Cats are fascinating creatures that exhibit their personalities and emotions in a variety of ways. Since they can’t speak to us, they usually communicate with us by their actions. Cats may engage in behavior for reasons we are unable to comprehend, such as scratching on our walls. Therefore, we need to do research to ascertain the motivation for this move. Here are seven potential explanations for your cat’s wall scratching.
The Seven Causes of Cat Wall Scratches
- They Enjoy the Feeling
Some cats like to scratch the walls because it makes them feel wonderful. Cats naturally have a tendency to utilize their claws, and doing so allows them to release stored energy. Therefore, they can decide to utilize the wall as a scratching post if they chance to be close to one or have nothing else to scratch on.
- Territorial Behavior
Your cat may also be clawing the walls to demarcate its area. The distinct markings they leave behind when they scratch a wall not only let other cats and animals to know that they have been there and may return at any time, but they also allow them to transmit their scent to the wall. In other words, the territory marking is intended to serve as a warning to any potential adversaries.
- They’re Just Bored
It’s impossible to predict what kind of harmful activities a bored cat would engage in. They might try scratching their claws on the wall to pass the time if they’re bored. Cats are blind to the fact that what they’re doing is destroying your home. They do, however, understand that they are bored and merely require something to do to release their restlessness and stored energy.
- They’re Taking Care of Their Nails
For comfort and health reasons, cats want to maintain their claw grooming. The outer layers of their nails are worn down and shed when they are scratched on something, making room for stronger, healthier layers. After scratching on your walls, you could discover that your cat’s nails are ragged or damaged at the ends. The cracked layers will eventually peel off, revealing the nails’ natural health. Cats who don’t routinely have their nails clipped are more likely to exhibit this habit.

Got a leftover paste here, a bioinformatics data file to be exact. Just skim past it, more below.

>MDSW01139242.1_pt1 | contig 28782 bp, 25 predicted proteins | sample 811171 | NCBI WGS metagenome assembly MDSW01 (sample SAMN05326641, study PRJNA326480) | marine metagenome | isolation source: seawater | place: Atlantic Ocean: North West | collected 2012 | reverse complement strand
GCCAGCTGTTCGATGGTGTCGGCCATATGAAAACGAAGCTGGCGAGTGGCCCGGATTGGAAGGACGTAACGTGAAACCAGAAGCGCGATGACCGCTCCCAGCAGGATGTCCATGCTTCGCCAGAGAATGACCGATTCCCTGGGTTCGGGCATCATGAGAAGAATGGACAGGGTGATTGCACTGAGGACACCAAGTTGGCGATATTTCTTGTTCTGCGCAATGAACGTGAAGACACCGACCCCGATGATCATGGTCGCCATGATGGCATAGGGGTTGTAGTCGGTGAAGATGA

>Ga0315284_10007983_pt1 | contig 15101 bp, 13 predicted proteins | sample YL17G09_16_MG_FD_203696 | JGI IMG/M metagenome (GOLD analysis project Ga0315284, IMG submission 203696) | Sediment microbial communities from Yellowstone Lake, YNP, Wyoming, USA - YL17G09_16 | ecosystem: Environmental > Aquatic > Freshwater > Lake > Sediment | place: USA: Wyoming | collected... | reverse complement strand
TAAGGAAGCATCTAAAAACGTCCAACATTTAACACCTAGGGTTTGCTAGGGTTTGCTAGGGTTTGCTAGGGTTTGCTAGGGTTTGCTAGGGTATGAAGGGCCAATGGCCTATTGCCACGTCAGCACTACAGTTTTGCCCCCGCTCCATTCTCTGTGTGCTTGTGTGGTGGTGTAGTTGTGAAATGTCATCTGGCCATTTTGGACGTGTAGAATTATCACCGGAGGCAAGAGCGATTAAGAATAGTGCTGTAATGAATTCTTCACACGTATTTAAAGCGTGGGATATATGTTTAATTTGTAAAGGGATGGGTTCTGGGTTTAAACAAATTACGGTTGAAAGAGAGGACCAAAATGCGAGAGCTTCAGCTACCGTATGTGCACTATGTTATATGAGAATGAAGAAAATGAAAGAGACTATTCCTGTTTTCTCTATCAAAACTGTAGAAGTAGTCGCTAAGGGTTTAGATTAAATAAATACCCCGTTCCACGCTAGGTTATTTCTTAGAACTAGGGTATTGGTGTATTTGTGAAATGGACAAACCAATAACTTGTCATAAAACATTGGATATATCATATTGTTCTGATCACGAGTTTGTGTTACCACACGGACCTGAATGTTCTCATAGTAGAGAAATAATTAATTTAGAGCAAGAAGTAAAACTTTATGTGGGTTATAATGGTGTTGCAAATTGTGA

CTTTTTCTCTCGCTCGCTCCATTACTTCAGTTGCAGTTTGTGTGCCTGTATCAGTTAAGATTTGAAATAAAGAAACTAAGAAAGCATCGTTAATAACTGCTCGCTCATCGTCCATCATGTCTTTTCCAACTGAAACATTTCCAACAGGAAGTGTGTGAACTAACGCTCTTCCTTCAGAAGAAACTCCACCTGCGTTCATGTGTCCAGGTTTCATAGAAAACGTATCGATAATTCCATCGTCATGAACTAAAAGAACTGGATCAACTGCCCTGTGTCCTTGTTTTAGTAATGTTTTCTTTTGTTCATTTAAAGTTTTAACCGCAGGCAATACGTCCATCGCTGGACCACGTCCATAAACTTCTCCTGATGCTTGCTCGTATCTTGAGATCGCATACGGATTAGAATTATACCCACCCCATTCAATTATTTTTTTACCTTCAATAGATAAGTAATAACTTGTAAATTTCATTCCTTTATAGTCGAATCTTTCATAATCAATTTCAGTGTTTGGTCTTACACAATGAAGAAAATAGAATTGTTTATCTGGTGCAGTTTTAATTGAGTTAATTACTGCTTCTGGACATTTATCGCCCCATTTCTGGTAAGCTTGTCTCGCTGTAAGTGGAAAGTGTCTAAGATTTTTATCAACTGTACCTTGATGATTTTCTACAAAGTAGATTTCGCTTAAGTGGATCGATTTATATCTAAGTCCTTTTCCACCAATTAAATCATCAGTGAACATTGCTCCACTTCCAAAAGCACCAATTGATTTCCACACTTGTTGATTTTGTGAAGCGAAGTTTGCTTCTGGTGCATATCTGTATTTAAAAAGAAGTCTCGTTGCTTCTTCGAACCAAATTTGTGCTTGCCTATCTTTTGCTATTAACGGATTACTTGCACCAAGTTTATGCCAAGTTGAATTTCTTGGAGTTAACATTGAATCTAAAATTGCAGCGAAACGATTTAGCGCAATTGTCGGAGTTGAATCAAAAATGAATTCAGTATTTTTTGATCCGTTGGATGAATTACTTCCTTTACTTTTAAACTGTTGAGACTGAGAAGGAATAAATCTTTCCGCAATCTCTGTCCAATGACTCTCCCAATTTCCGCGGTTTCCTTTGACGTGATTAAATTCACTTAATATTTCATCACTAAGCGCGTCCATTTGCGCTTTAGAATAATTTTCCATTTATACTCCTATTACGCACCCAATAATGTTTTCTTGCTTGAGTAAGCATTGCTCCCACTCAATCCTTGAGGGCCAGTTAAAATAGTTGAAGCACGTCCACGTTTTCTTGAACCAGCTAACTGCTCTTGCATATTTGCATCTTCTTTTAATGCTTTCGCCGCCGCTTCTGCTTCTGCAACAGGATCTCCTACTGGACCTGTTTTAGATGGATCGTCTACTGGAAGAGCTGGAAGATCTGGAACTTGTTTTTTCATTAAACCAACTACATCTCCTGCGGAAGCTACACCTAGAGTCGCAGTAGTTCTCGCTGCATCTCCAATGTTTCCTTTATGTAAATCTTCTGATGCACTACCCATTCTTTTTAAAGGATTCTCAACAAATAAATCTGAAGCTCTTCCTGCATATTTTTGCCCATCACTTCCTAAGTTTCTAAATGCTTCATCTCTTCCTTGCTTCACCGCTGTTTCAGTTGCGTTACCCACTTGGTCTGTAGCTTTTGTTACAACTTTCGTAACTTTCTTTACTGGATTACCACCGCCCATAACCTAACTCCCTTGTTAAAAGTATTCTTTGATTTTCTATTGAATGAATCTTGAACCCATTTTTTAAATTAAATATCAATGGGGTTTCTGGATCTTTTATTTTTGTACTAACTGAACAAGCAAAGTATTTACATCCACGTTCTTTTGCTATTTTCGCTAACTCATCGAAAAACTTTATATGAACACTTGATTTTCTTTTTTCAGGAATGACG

- They’re De-Stressing
Stress may affect cats just like it does people. Moving into a new home, getting adjusted to a new family pet, and spending too much time alone are all potential sources of stress for them. Being able to quickly access the walls in most parts of a typical home offers them an easy solution for stress, which is something that most cats will do when they are stressed out.
- They Search for Pests
If your cat is like the majority of them, they are always searching for prey and keeping their senses sharp. So when a rat or cockroach is crawling around in the walls, they are likely to hear it. They will want to use whatever means necessary to capture the prey if they hear bugs, even if that involves scratching the walls. They are unaware that no matter how hard they scratch, the wall will remain impenetrable to them.
- They’re Handling Their Emotions
Your cat may use scratching the walls as a way to express their feelings when they are joyful, depressed, or thrilled. When cats are satisfied and cheerful, they may purr in addition to their scratching, yet when they are angry or depressed, they may meow.
The 4 Steps to Prevent Your Cat from Rubbing Its Paws Against Walls
- Install scratching posts throughout your home
Provide a lot of scratching posts throughout the house so your cat will gravitate toward them rather than your walls. Try to put a scratching post in at least one of the areas of your home where your cat enjoys spending time. To add variety and prevent boredom, pick posts that are diverse shapes, sizes, and textures.
- Purchase a Range of Toys
Make sure your cat has a variety of toys to play with during the day and night, including puzzle toys and mechanical mice to pursue. This will make it possible for them to receive all the mental stimulation they want for their wellbeing. To keep things fresh, replace the toys a few times per month with new ones. You can eventually spend less on toys by saving all the replaced ones for later use.
- Pay more attention to your cat
Spend time with your cat to prevent them from becoming lonely and becoming more prone to cause damage in your home. Give your cat your undivided attention for at least 15 minutes per day, and engage in playful interactions, snuggling, and “talking” with each other. Consider buying another cat if you have to spend time away from home throughout the week. When you can’t be there to watch over them, the cats can keep each other company.
- Make an effort to deter recurring behavior
Try putting furniture, plants, or even artwork in front of the spots your cat frequently scratches on the walls of your house to make access more difficult. This will make it difficult for your cat to continue its scratching behavior. Consider fastening cardboard or leftover carpet to the spots to protect the walls if these don’t work. Although it won’t look good, it should effectively prevent scuff marks on the walls.
Although cats can be destructive, their actions typically have a purpose. They can be scratching the walls of your house for one of the explanations given above. You may decide what to do to assist discourage the activity once you know why your cat is engaging in it.